Michigan's Gov. Rick Snyder (R) signed 13 bills on Tuesday that a related to a court case involving a Muslim physician and female genital mutilation that occurred this April in Livonia, a Detroit suburb. “Those who commit these horrendous crimes should be held accountable for actions, and these bills stiffen the penalties for offenders while providing additional support to victims,” Snyder said in a statement. “This legislation is an important step toward eliminating this despicable practice in Michigan while empowering victims to find healing and justice.”
The principal bill would make female genital mutilation a felony in Michigan and punishable by up to 15 years in prison. A 1996 federal law concerning female genital mutilation prescribes a sentence of only up to five years in prison. Michigan thus joins about 24 other states that have passed measures against female genital mutilation over the last two decades.
Currently, two physicians and the wife of one of them are now facing federal charges for allegedly engaging in the mutilation of two 7-year-old girls from Minnesota at a Livonia clinic this year. That case remains unresolved.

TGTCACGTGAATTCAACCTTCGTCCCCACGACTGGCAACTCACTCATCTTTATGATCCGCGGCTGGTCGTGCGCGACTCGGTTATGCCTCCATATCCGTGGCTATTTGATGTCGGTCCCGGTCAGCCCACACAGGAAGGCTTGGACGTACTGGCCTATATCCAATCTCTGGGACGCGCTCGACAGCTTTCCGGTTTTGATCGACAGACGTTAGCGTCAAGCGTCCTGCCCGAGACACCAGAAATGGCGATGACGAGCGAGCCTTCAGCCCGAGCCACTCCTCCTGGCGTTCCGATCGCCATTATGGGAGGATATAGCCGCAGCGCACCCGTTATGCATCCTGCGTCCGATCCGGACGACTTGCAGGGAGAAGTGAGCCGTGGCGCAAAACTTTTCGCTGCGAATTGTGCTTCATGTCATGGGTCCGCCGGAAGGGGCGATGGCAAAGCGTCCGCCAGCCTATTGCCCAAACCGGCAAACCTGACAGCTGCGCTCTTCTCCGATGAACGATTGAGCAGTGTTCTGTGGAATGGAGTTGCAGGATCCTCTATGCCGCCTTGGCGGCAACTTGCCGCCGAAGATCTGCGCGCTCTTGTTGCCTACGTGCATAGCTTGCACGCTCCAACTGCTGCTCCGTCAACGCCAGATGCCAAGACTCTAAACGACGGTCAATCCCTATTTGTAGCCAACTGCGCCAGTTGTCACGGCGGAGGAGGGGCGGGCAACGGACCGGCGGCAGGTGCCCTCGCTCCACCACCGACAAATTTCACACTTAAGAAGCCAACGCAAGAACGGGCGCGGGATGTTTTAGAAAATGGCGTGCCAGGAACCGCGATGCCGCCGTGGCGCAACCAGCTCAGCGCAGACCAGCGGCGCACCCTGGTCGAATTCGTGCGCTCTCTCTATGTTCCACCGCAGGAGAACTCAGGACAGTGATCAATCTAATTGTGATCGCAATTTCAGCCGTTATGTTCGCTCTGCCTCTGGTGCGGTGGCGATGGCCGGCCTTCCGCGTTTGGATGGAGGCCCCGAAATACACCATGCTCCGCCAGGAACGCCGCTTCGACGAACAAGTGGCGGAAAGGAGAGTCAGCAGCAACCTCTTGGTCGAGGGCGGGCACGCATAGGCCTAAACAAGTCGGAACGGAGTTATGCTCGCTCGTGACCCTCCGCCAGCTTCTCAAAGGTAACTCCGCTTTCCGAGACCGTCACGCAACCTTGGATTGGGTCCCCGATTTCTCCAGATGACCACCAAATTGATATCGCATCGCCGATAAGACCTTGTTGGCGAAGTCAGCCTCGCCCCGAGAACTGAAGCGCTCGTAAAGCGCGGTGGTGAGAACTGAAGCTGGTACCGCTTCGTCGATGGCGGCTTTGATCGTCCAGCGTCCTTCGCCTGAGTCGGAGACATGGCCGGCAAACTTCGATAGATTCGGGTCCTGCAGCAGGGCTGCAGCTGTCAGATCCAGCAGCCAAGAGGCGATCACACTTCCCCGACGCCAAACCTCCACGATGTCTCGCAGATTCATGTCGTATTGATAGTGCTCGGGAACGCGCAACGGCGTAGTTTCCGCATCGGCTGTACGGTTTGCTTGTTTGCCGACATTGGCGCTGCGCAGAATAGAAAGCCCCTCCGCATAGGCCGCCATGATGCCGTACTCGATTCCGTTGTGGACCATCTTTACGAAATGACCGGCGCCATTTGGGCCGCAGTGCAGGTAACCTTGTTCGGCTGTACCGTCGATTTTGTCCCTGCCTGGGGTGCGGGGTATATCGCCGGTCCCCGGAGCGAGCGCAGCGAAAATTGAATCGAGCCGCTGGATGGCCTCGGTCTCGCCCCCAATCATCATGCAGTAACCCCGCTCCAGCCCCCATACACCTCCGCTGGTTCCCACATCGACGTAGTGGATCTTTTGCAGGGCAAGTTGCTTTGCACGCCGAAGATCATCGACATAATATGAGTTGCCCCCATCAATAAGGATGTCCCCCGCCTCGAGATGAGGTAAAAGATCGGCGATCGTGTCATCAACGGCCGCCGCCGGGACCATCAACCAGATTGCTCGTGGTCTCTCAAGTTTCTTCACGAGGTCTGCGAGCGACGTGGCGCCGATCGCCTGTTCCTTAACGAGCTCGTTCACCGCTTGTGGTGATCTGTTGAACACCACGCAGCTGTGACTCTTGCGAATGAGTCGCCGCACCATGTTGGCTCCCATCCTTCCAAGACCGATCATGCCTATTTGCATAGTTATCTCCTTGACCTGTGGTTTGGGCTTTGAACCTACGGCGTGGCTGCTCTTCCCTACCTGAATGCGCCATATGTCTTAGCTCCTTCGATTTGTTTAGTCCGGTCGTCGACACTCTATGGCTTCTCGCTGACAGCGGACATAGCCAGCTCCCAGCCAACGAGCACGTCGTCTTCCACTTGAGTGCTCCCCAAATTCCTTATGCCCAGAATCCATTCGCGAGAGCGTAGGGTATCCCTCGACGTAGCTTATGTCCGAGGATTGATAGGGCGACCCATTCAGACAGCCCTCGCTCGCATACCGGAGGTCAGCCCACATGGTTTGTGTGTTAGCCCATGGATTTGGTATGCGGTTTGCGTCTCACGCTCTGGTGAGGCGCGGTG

Other bills in the package of legislation are HB 4636-4641, 4661, 4690 and SB 337-338, 368-369 and 410, which penalize the transportation of a person to another state for the purpose of female genital mutilation, sets the statute of limitations for the crime at 10 years, revokes the medical license of physicians who conduct female genital mutilation, and allows victims to file civil lawsuits. In addition, an education outreach program would be created to inform the public about the risks associated with female genital mutilation.
While female genital mutilation is not specifically prescribed in the Koran, the practice is almost entirely limited to Muslim societies.